minimum control airspeed have been established, it is important to continually cross-check the attitude indicator, altimeter, and airspeed indicator, as well as outside references to ensure that accurate control is being maintained.

The pilot should understand that when flying more slowly than minimum drag speed (LD/MAX) the airplane will exhibit a characteristic known as “speed instability.” If the airplane is disturbed by even the slightest turbulence, the airspeed will decrease. As airspeed decreases, the total drag also increases resulting in a further loss in airspeed. The total dragcontinues to rise and the speed continues to fall. Unless more power is applied and/or the nose is lowered, the speed will continue to decay right down to the stall. This is an extremely important factor in the

performance of slow flight. The pilot must understand that, at speed less than minimum drag speed, the airspeed is unstable and will continue to decay if allowed to do so.

When the attitude, airspeed, and power have been stabilized in straight flight, turns should be practiced to determine the airplane’s controllability characteristics at this minimum speed. During the turns, power and pitch attitude may need to be increased to maintain the airspeed and altitude. The objective is to acquaint the pilot with the lack of maneuverability at minimum speeds, the danger of incipient stalls, and the tendency of the airplane to stall as the bank is increased. A stall may also occur as a result of abrupt or rough control movements when flying at this critical airspeed.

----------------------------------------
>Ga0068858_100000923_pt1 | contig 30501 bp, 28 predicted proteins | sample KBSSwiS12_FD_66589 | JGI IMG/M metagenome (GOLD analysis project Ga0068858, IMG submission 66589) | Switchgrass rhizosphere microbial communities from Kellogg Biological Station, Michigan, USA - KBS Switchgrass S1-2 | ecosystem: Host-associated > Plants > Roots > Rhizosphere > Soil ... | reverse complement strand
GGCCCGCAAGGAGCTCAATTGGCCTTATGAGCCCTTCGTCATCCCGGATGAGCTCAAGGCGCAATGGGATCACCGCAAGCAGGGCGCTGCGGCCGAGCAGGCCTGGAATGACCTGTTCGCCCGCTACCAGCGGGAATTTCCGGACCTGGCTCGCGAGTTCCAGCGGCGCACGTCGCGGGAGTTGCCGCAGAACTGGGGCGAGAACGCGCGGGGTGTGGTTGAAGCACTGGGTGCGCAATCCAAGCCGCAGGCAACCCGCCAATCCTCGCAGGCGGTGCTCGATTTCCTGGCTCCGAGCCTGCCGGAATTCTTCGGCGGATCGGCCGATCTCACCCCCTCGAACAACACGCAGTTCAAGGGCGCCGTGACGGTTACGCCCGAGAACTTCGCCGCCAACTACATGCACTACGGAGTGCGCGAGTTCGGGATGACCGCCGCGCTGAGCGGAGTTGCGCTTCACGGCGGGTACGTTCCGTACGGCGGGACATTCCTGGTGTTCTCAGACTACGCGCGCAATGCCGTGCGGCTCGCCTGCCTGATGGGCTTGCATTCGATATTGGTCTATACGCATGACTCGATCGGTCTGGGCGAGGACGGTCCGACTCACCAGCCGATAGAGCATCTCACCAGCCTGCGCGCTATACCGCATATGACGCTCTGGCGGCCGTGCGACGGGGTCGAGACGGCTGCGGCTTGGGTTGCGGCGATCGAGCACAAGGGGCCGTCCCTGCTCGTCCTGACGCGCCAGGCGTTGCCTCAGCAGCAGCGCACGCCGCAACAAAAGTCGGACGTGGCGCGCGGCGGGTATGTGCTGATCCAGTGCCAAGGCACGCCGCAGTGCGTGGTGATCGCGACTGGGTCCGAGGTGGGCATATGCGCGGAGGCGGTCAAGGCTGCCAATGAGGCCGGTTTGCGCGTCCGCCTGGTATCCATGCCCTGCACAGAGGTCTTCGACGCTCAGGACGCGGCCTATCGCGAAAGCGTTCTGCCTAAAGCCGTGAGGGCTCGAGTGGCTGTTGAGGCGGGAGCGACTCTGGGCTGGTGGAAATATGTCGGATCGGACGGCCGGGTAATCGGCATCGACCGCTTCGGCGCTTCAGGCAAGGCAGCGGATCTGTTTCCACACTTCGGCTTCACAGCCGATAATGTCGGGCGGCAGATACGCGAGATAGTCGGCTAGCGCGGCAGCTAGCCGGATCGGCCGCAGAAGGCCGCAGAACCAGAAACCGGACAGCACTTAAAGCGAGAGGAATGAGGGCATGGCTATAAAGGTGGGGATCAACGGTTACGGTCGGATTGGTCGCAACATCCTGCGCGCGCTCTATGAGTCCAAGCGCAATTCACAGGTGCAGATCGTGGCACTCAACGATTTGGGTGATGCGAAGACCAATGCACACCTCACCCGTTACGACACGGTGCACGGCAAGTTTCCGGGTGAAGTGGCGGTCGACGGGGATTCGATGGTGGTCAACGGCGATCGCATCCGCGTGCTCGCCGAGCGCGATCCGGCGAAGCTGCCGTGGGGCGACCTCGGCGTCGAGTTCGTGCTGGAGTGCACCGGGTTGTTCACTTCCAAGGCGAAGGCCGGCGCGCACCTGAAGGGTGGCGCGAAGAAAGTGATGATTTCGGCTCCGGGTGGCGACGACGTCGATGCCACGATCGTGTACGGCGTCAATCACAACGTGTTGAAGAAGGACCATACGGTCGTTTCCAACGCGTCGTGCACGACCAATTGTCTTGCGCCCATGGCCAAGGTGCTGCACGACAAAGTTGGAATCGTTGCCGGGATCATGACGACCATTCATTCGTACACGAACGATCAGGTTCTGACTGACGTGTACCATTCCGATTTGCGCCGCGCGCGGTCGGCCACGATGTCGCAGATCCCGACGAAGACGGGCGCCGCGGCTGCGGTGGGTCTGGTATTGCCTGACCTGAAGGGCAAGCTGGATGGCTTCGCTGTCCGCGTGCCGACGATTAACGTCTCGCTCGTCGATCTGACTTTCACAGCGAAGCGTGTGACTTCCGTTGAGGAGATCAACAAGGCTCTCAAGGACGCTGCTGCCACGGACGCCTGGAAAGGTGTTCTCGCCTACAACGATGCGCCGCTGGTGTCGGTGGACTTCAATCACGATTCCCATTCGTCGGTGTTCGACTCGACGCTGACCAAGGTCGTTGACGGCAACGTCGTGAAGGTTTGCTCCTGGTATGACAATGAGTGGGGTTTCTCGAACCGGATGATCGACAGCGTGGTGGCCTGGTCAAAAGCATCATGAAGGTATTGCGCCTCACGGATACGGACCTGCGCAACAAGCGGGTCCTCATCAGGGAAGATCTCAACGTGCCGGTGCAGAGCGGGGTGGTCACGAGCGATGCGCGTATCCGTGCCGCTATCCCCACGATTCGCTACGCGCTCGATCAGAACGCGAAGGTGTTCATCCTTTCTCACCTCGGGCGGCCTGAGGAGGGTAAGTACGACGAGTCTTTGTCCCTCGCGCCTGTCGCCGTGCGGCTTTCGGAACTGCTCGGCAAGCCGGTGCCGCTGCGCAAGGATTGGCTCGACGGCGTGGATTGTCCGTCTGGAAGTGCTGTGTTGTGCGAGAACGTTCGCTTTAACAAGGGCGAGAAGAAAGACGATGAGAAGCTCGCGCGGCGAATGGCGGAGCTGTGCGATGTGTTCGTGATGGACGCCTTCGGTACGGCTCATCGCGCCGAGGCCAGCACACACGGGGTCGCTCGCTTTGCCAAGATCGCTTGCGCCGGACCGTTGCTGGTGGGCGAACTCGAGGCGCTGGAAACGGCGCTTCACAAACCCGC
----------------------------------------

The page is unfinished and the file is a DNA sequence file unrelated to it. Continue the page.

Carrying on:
Abruptly raising the flaps while at minimum controllable airspeed will result in lift suddenly being lost, causing the airplane to lose altitude or perhaps stall.

Once flight at minimum controllable airspeed is set up properly for level flight, a descent or climb at minimum controllable airspeed can be established by adjusting the power as necessary to establish the desired rate of descent or climb. The beginning pilot should note the increased yawing tendency at minimum control airspeed at high power settings with flaps fully extended. In some airplanes, an attempt to climb at such a slow airspeed may result in a loss of altitude, even with maximum power applied

Common errors in the performance of slow flight are:
• Failure to adequately clear the area.
• Inadequate back-elevator pressure as power is reduced, resulting in altitude loss.
• Excessive back-elevator pressure as power is reduced, resulting in a climb, followed by a rapid reduction in airspeed and “mushing.”
• Inadequate compensation for adverse yaw during turns.
• Fixation on the airspeed indicator.
• Failure to anticipate changes in lift as flaps are extended or retracted.
• Inadequate power management.
• Inability to adequately divide attention between airplane control and orientation.

figure4-2. Critical angle of attack and stall..

{Flight at Less than
Cruise Airspeeds}